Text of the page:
Befreiungskriege 1813-14

Painting and modelling 28mm Napoleonic wargaming miniatures

Prussian Army Resources

With the imminent publication of my article in Wargames Illustrated about buiklding a late-Napoleonic Prussian wargames army, I thought it was about time I created a Prussian resources page to accompany the Saxon one that I’ve already done.

I full expect this page to grow and evolve over time, so let me know if you want to suggest and additions or improvements.

Knötel uniform plates

One of the best researched and most beautifully illustrated uniformology resources is the series of plates painted by the father-and-son Knötel team. Just search through the page for “Preußen”.


Knotel Band 1 Plate 24 Knotel Band 2 Plate 18 Knotel Band 10 Plate 2 Knotel Band 11 Plate 36 Knotel Band 12 Plate 31 Knotel Band 13 Plate 21 Knotel Band 13 Plate 28 Knotel Band 13 Plate 31 Knotel Band 15 Plate 43 Knotel Band 16 Plate 41 Knotel Band 17 Plate 37 Knotel Band 18 Plate 11 Knotel Band 18 Plate 24 Knotel Band 20 Plate 8


Knotel Band 1 Plate 39 Knotel Band 1 Plate 47 Knotel Band 2 Plate 19 Knotel Band 2 Plate 29 Knotel Band 7 Plate 9 Knotel Band 7 Plate 18 Knotel Band 7 Plate 26 Knotel Band 7 Plate 35 Knotel Band 11 Plate 16 Knotel Band 11 Plate 19 Knotel Band 12 Plate 29 Knotel Band 13 Plate 1 Knotel Band 13 Plate 3 Knotel Band 15 Plate 15 Knotel Band 17 Plate 28 Knotel Band 17 Plate 36


Knotel Band 4 Plate 47 Knotel Band 16 Plate 2 Knotel Band 19 Plate 31

Freikorps and national cavalry

Knotel Band 1 Plate 19 Knotel Band 1 Plate 28 Knotel Band 2 Plate 7 Knotel Band 2 Plate 8 Knotel Band 2 Plate 25 Knotel Band 3 Plate 13 Knotel Band 3 Plate 38 Knotel Band 3 Plate 43 Knotel Band 10 Plate 39 Knotel Band 12 Plate 19 Knotel Band 12 Plate 57 Knotel Band 14 Plate 13 Knotel Band 14 Plate 27 Knotel Band 15 Plate 51 Knotel Band 15 Plate 57


Knotel Band 16 Plate 51

Knötel and Lezius Sturm cigarette cards

From an extensive German cigarette card collection of German uniforms created by Herbert Knötel and Martin Lezius.

Line infantry

Standard bearer, 1st East Prussian regiment (IR1) Officer 1st Pommeranian regiment (IR2) Drum major (?) 2nd East Prussian regiment (IR3) Grenadier 3rd East Prussian regiment (IR4) Musketeer 4th East Prussian regiment (IR5) Musketeer 1st West Prussian regiment (IR6) Hornist 2nd West Prussian regiment (IR7) Fusilier Lieb regiment (IR8) Freiwilliger Jäger Colberg regiment (IR9) Officer 1st Silesian regiment (IR10) Standard bearer 2nd Silesian regiment (IR11) Musketeer Brandenberg infantry regiment (IR12)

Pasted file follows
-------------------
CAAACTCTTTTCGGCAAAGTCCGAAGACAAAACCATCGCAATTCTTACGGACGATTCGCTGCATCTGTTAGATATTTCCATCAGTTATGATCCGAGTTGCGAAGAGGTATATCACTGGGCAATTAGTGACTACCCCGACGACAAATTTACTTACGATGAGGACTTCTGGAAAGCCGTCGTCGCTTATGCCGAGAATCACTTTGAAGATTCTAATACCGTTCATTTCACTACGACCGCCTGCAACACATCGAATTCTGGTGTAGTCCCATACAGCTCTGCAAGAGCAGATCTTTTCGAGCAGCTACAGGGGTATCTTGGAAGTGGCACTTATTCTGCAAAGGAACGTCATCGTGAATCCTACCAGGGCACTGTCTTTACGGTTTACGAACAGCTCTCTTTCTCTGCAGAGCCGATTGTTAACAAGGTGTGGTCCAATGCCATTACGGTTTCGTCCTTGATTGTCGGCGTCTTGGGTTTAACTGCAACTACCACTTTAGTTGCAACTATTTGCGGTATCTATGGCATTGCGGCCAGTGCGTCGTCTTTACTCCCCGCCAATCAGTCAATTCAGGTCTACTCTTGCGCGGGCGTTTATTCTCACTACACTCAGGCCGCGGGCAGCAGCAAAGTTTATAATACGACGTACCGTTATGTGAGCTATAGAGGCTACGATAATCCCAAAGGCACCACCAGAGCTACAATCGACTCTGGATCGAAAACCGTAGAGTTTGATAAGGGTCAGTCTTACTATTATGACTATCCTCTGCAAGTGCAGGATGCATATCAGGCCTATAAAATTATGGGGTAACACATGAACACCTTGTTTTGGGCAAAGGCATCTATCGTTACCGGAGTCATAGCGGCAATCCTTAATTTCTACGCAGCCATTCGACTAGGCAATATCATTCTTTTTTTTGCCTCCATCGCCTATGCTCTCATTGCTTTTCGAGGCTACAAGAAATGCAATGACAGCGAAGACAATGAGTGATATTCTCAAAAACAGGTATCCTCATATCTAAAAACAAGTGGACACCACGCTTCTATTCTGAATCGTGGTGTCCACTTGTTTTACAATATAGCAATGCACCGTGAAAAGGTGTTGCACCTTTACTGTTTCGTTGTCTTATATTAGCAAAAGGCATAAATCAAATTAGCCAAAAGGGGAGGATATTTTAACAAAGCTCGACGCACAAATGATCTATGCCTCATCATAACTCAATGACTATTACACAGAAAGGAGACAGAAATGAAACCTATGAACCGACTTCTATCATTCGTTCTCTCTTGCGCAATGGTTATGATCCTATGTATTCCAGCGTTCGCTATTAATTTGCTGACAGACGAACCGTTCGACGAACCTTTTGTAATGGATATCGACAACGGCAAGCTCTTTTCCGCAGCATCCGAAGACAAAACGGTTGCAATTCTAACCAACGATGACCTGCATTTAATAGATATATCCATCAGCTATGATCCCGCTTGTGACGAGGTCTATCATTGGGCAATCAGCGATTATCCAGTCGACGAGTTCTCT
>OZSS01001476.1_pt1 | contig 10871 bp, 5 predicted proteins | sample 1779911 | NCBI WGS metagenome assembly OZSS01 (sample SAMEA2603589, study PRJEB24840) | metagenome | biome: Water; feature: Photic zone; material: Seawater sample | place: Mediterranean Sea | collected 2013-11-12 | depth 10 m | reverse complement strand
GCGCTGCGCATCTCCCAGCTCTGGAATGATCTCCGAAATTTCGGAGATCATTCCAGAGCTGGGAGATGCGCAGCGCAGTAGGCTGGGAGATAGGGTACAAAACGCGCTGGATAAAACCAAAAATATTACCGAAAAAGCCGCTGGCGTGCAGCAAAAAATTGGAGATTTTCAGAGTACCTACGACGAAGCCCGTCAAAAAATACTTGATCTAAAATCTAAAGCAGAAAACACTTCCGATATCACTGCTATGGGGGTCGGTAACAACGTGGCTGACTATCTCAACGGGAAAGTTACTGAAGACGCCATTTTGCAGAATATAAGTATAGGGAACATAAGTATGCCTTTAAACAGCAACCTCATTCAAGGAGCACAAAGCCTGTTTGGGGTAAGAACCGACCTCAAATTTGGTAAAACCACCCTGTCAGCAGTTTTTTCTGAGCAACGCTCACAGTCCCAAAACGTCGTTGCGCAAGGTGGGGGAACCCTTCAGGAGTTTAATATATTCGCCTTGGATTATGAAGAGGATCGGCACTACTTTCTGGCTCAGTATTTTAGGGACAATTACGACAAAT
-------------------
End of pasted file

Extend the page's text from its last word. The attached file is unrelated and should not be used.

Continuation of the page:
Reserve infantry

1st reserve infantry regiment 2nd reserve infantry regiment 3rd reserve infantry regiment 4th reserve infantry regiment 5th reserve infantry regiment 6th reserve infantry regiment 7th reserve infantry regiment 8th reserve infantry regiment 9th reserve infantry regiment 10th reserve infantry regiment 11th reserve infantry regiment 12th reserve infantry regiment

Landwehr infantry

[Lots more to follow!]

Jugel/Wolf 1813-17 Prussian uniform plates

I’ll add these in a future update to this page.

Prussian reserve infantry 1813-15

Written by Robert Mantle and published as a pamphlet for the Napoleonic Association in the late 1970s. This is a useful reference but should be treated with a little caution due to its age and also because the subject of the reserve infantry regiments is notoriously complex. The Napoleon Series site now hosts an online version of this work; here are links to each section:


I’ll add a list of useful books in a later update.

16 Responses to “Prussian Army Resources”

  1. Gaz said

    I’m not creeping, it’s a pretty damn good page. The only improvement would be to get hold of a copy of the Nash book from the 70’s.

  2. Robert Mantle said

    Many thanks for mentioning my ‘Prussian Reserve Infantry’ It is over 30 years old and I’m sure I could write one twice the length now!

    I agree about David Nash’s classic – my knowledge of the Prussian Army increased 300% when i bought a copy back in 1972!

    • Gaz said

      Cor, I’ve had that book for years, when the NA published it. Excellent piece of work. Now I can say I’ve (sort of) met you too!


      • Robert Mantle said

        Many thanks for that. If I was writing it today, I’d have left out some of the ‘purple passages’ – they sound a bit arrogant these days and I’ve learnt a lot more since 1975! Now Calpe have produced accurate Reserve Infantry, I shall have to get around to painting a few —-

  3. Gaz said

    BTW, there’re a lot of the Nash plates and information here: , but it’s infested with pop-ups. Worth a look though.

  4. Subedai said

    I would agree with Gaz. As an ardent follower of the Prussian Army since I began wargaming in the early 70’s I have a copy of both of those books. Anyone interested in the later Prussians should try and get hold of a copy of the Nash book, published by Almark in ’72. Who has the copyright, anyone know? Could it be reprinted?